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2007 National Women's Conference
26 January 2007

This conference notes the War on Want report “Fashion Victims, The true cost of cheap clothes and Primark, Asda and Tesco” published on 8th December 2006, which highlighted the working conditions of the predominantly female workforce within the textile factories in Dhaka, Bangladesh, which produces clothes for Primark, Asda and Tesco.

This report found that in order to maintain the low cost that these retailers sell at, the cost of production has also been driven down to such an extent that workers highlighted in the report earn as little as £8 per month, which is less than a third of the most conservative estimates of the minimum required to live on in Bangladesh. Over the course of the last 15 years the minimum wage for garment workers in Bangladesh as halved in real terms meaning that pay is too low to cover food, housing and healthcare. The report also drew attention to hours that workers in these sweatshops are regularly forced to work, up to 96 hours a week, which is double the maximum that Primark, Asda and Tesco have promised that their suppliers will work. These factories and hundreds like them are not trade unionised.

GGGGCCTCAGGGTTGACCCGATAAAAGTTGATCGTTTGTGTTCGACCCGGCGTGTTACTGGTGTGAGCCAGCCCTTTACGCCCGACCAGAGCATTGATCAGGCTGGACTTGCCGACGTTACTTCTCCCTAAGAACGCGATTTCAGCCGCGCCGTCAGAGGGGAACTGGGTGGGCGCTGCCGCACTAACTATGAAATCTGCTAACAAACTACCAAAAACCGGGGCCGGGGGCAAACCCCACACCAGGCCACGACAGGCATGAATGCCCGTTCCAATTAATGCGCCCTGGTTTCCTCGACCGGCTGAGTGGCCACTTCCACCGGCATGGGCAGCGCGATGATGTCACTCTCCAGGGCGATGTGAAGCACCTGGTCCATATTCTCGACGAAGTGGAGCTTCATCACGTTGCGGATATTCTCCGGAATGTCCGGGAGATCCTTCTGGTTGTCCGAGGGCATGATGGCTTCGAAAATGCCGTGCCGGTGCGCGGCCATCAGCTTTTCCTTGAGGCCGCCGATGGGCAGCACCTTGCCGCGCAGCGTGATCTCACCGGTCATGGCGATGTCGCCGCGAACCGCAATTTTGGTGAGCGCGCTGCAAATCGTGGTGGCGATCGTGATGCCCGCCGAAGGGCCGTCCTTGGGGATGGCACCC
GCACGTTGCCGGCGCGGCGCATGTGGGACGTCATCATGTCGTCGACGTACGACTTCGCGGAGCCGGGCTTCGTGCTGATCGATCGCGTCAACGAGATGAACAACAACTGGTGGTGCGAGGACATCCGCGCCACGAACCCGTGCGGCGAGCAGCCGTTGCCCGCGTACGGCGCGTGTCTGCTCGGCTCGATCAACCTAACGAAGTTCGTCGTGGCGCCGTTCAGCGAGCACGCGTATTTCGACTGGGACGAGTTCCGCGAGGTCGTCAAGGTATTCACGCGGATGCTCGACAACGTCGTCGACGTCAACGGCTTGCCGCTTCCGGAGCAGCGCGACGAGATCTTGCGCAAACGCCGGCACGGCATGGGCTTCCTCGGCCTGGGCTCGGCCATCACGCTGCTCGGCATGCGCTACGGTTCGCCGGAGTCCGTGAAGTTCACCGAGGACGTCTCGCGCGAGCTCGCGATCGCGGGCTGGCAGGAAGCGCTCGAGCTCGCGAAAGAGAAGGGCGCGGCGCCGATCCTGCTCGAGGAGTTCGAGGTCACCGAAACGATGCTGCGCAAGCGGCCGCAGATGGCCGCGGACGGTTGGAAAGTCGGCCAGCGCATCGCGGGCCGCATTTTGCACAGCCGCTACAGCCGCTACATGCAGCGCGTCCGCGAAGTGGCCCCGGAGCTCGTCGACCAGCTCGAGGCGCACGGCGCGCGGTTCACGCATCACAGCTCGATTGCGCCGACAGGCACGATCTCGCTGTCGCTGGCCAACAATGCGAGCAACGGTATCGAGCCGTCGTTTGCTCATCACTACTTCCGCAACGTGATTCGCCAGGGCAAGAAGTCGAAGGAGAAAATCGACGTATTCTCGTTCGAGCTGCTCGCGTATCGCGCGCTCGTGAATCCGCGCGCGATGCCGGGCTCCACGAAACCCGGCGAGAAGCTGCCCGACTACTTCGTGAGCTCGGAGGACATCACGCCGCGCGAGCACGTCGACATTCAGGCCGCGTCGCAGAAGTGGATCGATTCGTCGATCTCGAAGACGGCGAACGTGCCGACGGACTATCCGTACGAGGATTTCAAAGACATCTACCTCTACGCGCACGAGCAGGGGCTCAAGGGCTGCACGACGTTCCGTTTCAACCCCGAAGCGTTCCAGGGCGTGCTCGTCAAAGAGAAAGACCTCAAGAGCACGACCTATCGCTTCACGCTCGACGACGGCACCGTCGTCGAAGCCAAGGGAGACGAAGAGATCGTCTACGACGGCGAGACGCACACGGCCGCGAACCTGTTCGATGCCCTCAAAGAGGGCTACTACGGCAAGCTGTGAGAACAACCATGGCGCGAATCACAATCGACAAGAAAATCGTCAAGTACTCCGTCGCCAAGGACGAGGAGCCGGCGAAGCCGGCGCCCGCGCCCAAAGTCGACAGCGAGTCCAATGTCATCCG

Greater proportions of women are now in the formal employment market in each continent of the world. Conference is concerned that globalisation and the rising levels of employment of women, without adequate employment protection, has had a detrimental effect on the lives of children and families.

Conference also notes that these retailers actively market their products to women, and in particular women on low incomes. Their advertisements concentrate on getting the latest fashions for low prices, emphasising that they expect women to be their predominant customers.

Conference recognises that these 3 retailers are some of the biggest in the world and have a multi-million profit margin. Therefore it is immoral that they should be making these profits on the backs of sweatshop labour. Conference believes that consumer pressure is one of the strongest ways of changing the behaviour of the multinational companies, yet there is also a role for government, trade unions and the ILO to play.

Conference calls on the National Women’s Committee to

1)Write to the managing directors of Asda, Tesco and Primark to voice our opposition to the ways that they source their suppliers and the effects that it has on the communities.

2)Promote the War on Want Campaign to Regional Women’s Committees

3)Work with War on Want to further the aims of their campaign